For most users, vaping is an alternative to smoking cigarettes. The vast majority of regular users of vapor products are ex-smokers or current smokers. Nothing compares to the health risks of setting plant material on fire and inhaling the smoke. Half of lifelong smokers die prematurely from smoking-related diseases. But hey, we all have our vices.
When vaping first took off, smokers who had difficulties quitting turned to the new technology to help them beat the habit, and for many people, it worked. However, for the most part, those who turned to vaping just traded one addiction for another, but no one realized the potential dangers of vaping.
In my opinion, and I am no doctor, vaping is a healthier alternative to lighting up that cigarette. But vaping does have its own risks that you need to be aware of.
Harvard School of Public Health did a comprehensive study to examine the potential dangers of vaping. What they discovered revealed there could be cause for great alarm in certain situations. As it turns out, there’s a chemical used for flavoring called diacetyl that can cause irreversible severe lung disease being called “popcorn lung.”
“Vaping,” or the act of inhaling the vapor produced by the heating up of a water, chemical, and nicotine compound has recently taken the smoking industry by storm. This inhalation method has been around since the 1960s, further developed by a 52-year-old Chinese pharmacist named Hon Lik, who designed what would become the first commercially successful electronic cigarette (E-Cig) in 2003. Hon’s inspiration for creating this device was his father, who died of lung cancer resulting from years of heavy smoking.
In the early 2000’s vaping was quickly absorbed by North American and European markets as a legitimate means to quit smoking, at which time it was also still viewed as a safer method of administering nicotine and cannabis. It was not until September of 2008 that the World Health Organization deemed vaping an illegitimate cessation to nicotine replacement therapy (helping people quit smoking cigarettes). They raised concerns over the existence of other toxic chemicals and substances present in vapor smoke, and mandated more studies be performed on this subject to determine the legitimacy and safety of this smoking replacement option.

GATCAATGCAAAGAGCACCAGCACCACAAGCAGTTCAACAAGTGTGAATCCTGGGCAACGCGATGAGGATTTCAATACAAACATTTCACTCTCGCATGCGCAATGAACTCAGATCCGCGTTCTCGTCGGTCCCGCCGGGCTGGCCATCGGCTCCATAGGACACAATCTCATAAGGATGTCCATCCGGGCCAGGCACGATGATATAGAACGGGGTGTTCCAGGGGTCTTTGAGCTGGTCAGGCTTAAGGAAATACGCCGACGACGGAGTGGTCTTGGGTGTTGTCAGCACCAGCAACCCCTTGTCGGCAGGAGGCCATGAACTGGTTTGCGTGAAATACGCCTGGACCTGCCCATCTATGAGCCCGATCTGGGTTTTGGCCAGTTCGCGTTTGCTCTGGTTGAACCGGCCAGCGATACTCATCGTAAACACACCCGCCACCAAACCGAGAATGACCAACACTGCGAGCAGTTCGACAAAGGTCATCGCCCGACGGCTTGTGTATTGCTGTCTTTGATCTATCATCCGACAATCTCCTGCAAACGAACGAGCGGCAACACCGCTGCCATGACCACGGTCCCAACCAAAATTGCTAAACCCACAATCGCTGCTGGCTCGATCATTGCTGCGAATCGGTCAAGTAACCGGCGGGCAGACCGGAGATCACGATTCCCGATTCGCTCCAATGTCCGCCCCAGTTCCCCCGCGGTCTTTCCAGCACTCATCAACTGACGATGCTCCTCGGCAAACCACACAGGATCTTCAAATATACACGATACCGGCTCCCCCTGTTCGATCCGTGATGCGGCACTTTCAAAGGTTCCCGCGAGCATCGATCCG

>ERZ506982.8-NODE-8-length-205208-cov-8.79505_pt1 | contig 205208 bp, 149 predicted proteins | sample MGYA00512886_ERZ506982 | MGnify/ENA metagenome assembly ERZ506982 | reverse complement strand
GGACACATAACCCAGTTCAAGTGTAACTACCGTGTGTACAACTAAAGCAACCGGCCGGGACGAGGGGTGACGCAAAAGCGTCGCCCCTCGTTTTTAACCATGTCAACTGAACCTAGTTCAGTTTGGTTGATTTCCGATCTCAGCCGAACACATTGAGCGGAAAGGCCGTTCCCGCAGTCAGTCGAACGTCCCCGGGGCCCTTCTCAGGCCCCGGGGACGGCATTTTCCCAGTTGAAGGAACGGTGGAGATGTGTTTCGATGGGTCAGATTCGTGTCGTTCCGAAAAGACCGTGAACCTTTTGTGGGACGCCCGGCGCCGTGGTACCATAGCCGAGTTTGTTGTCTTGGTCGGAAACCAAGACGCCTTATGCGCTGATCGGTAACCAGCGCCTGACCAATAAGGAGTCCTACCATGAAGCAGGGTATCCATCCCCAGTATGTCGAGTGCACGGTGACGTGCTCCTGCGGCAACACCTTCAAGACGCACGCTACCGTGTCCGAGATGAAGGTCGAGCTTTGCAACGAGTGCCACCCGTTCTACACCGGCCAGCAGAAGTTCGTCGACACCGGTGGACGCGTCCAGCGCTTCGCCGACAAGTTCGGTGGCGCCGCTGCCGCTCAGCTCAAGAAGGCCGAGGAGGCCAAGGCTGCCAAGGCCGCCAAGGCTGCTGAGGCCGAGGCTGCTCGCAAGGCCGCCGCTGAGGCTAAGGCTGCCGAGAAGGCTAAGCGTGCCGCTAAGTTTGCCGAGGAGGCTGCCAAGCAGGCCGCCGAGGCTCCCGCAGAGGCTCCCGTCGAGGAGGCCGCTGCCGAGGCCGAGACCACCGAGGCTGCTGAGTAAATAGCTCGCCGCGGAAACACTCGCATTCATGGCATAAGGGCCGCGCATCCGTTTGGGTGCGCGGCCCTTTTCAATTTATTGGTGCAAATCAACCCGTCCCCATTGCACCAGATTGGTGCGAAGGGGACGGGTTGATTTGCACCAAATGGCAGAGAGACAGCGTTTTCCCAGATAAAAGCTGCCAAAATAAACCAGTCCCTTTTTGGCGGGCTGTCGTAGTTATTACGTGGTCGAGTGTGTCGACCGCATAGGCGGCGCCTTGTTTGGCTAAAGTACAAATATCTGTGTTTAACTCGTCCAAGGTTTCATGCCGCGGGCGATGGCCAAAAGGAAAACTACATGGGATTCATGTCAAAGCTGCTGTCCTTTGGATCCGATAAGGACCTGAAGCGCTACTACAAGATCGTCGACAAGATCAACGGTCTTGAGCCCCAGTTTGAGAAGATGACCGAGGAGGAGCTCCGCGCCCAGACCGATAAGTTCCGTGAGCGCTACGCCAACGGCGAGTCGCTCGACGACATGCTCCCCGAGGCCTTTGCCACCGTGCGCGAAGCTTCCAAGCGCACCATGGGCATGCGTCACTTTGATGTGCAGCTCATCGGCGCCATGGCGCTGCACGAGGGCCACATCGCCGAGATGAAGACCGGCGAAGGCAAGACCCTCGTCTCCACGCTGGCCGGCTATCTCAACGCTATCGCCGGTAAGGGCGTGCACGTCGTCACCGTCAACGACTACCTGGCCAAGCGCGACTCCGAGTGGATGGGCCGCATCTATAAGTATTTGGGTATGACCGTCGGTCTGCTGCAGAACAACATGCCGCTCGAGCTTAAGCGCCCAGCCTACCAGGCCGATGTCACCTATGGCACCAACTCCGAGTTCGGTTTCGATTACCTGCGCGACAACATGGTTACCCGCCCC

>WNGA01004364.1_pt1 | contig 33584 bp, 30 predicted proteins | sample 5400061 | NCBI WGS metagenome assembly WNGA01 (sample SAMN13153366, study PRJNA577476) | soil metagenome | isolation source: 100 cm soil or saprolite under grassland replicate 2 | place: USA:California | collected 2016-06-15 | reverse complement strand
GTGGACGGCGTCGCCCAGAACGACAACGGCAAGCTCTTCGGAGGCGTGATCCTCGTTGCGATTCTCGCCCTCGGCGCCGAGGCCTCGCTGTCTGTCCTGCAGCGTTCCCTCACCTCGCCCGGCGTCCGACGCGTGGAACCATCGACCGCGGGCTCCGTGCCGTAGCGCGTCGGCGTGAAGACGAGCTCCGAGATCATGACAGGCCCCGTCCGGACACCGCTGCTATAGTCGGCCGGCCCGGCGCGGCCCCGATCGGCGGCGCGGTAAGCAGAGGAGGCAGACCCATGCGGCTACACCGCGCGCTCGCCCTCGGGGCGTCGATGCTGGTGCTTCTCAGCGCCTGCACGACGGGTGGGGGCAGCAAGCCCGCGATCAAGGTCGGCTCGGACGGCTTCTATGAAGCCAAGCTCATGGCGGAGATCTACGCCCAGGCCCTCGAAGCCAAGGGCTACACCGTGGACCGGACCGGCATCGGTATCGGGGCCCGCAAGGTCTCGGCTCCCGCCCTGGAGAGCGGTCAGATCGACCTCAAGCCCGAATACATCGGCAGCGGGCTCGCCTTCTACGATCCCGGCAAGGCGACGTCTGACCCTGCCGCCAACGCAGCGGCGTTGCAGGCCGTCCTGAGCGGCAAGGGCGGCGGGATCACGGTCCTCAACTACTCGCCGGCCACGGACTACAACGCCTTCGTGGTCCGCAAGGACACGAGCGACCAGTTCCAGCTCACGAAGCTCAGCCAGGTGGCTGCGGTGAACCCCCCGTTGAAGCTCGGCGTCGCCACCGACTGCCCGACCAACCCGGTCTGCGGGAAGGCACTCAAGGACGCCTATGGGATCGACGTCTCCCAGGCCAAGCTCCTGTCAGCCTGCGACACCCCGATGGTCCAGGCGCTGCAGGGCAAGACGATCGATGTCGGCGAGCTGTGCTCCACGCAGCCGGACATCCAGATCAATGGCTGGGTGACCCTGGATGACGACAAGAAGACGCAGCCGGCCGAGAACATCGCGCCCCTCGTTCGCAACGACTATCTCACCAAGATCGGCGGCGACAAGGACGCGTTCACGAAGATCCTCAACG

Meanwhile, the E-Cigarette and vaping industry has grown into one of the most profitable marketplaces in the world, some experts anticipating a net worth of $10 billion by 2017. Consumers are now able to purchase vaping products that range from 8 dollars to hundreds, available for purchase in common convenience stores, smoke shops, and grocery markets around the world.
Most people are unfortunately unaware of the severity of health risks associated with the dangers of vaping – some adverse affects proving to be just as dangerous as cigarette smoke. From popcorn lungs to MRSA infections, these facts are certain to make you think twice about buying another E-Cig.
One of the greatest risks that have been discovered for E-smokers is known as popcorn lung. “Popcorn lung” is the nickname for bronchiolitis obliterans. It’s a condition that damages your lungs’ smallest airways and makes you a cough and feels shortness of breath.
According to Bare Natural Health:
This name came about back when employees of a microwave popcorn processing facilities found themselves inhaling flavoring and this leading to shortness of breath and chronic coughing. Upon further review, they had discovered scarring in the air sacs of their lungs, which was incurable.
There’s also a lot more we don’t know yet about the long-term effects because this product is so new on the market.
David Christiani, Professor of Environmental Genetics, said the following:
“They also contain other cancer-causing chemicals, such as formaldehyde…”
Formaldehyde? That’s what they use to embalm dead bodies for crying out loud!
Below is a video that shows what happened to one gentleman who was affected by popcorn lung:
If you’re not sold on the whole popcorn lung thing, at a minimum, nicotine is a highly addictive substance and although e-cigs are dramatically safer than regular cigarettes, do we want to endorse addiction in any form?
The BBC video below gets into more detail about the safety of e-cigs and nicotine:
There are always risks with whatever you do, but it’s safe to say that your chances are better off vaping than chain smoking those cigs all day long. This information may turn people off to the vaping game, and if that’s the case, then at least you will be saving money.